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Home  >>  CBSE XII  >>  Math  >>  Application of Derivatives
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Prove that $f(x)=\sin x+\sqrt 3\cos x$ has maximum value at $x=\Large\frac{1}{6}$.

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  • Let $f(x)$ be a function with domain $D \subset R$. Then $f(x)$ is said to attain the maximum value at a point, $ a \in D,$ if $ f'(x) \leq f(a)$ for all $ x \in D$.
Step 1
$ f(x)= \sin x+ \sqrt 3 \cos x$
differentiating w.r.t $x$ we get,
$ f'(x)= \cos x+ \sqrt 3(-\sin x)$
$ = \cos x-\sqrt 3 \sin x$
at $ x = \large\frac{\pi}{6}$
$ f'(x)= \cos \large\frac{\pi}{6}-\sqrt 3 \times \sin \large\frac{\pi}{6}$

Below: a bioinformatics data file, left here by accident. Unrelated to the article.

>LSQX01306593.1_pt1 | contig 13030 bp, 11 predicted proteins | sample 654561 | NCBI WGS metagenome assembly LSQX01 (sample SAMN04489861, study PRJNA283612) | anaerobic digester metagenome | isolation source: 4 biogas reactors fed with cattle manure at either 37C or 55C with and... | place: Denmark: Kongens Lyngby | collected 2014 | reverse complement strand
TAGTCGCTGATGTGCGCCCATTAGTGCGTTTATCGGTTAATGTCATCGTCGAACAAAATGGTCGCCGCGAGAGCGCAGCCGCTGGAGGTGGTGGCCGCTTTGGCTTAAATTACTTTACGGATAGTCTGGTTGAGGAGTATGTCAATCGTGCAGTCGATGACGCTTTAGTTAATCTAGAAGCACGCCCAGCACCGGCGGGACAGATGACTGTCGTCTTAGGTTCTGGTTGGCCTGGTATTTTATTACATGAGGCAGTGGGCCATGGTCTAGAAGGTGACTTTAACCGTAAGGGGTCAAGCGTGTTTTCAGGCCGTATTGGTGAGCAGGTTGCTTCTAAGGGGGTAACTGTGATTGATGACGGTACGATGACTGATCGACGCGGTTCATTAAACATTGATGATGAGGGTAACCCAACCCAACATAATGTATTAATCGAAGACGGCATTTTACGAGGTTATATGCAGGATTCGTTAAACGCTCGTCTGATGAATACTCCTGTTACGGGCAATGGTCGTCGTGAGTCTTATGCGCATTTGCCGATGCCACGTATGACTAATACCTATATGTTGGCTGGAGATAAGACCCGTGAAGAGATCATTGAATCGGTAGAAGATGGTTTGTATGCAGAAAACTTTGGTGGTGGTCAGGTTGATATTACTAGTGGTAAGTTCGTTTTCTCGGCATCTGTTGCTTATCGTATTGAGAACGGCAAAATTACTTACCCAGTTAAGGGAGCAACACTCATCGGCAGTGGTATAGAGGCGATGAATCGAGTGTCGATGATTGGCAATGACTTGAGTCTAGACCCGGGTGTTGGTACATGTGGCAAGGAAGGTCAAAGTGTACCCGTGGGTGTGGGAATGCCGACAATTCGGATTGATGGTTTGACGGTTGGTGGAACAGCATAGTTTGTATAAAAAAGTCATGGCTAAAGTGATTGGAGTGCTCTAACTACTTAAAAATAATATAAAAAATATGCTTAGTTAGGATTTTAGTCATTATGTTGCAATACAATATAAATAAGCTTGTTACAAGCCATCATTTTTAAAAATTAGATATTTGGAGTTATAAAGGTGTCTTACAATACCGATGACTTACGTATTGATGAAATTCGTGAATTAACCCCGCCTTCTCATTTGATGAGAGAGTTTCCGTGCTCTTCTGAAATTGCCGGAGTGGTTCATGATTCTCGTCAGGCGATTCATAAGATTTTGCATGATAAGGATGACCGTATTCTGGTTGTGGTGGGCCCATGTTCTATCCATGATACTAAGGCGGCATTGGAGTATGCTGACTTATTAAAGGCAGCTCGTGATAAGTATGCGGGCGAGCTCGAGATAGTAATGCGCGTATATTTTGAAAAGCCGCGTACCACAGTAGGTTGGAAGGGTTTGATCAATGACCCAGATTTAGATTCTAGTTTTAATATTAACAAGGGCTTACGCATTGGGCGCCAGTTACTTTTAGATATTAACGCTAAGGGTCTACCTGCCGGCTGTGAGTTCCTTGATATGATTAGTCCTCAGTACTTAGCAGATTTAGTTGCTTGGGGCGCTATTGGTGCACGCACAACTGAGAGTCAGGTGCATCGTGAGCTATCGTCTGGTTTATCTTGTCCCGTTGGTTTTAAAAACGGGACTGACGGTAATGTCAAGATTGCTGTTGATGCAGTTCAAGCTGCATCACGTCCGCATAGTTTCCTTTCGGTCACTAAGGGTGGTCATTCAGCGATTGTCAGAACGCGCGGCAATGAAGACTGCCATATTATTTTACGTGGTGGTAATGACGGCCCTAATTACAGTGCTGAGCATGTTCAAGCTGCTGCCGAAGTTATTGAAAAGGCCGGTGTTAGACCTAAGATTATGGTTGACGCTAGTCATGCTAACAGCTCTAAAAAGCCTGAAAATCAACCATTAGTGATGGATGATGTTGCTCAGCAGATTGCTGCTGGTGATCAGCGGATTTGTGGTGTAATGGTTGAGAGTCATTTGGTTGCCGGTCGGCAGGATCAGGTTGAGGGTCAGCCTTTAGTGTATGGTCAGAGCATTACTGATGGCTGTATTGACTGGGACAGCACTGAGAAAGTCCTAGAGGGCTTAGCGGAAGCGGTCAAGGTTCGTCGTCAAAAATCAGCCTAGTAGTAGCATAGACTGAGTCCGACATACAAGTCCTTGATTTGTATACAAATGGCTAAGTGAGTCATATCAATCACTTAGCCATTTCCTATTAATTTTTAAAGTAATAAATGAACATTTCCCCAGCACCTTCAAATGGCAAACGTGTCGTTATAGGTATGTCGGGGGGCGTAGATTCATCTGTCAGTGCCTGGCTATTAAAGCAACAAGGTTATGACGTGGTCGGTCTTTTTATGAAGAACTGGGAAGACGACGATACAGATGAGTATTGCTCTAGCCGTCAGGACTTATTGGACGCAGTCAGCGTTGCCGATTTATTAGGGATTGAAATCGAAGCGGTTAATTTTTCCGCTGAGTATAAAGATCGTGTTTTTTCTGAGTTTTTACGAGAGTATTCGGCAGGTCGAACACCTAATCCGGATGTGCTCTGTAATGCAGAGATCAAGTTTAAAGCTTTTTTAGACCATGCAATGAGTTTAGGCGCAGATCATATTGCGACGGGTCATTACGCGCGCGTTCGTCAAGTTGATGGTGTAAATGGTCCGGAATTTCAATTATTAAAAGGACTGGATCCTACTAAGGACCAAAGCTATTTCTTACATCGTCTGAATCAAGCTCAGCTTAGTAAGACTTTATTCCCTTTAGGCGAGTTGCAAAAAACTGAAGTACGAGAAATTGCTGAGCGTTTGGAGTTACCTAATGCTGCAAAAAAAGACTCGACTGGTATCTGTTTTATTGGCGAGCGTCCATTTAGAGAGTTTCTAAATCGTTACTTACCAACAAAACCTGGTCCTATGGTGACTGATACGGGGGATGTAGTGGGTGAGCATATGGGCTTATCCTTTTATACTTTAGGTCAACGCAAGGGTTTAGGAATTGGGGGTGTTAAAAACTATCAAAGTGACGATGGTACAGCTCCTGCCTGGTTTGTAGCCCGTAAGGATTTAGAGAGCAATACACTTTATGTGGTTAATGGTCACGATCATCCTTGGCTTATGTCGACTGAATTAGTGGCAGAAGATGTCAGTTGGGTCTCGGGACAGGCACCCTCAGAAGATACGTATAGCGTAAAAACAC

But $ \cos \large\frac{\pi}{6}=\large\frac{\sqrt 3}{2} \: and \: \sin \large\frac{\pi}{6}=\large\frac{1}{2}$
$ \therefore f'(x)=\large\frac{\sqrt 3}{2}-\large\frac{\sqrt 3}{2}=0$
$ f(x)=\sin\large\frac{\pi}{6}+\sqrt 3 \times \cos \large\frac{\pi}{6}$
$ = \large\frac{1}{2}+\large\frac{\sqrt 3}{2}$
$ = \large\frac{\sqrt 3+1}{2}$
Step 2
Again differentiating $f(x)$ w.r.t $x$ we get,
$ f''(x)-\sin x - \sqrt 3 \cos x$
$ f''(x)=-( \sin x+ \sqrt 3 \cos x)$
$ f''(x)=-f(x)$
Since $f''(x)<0,$ the given function is maximum.
Hence the maximum value is $ \large\frac{\sqrt 3+1}{2}$


answered Aug 6, 2013 by thanvigandhi_1
edited Aug 6, 2013 by thanvigandhi_1

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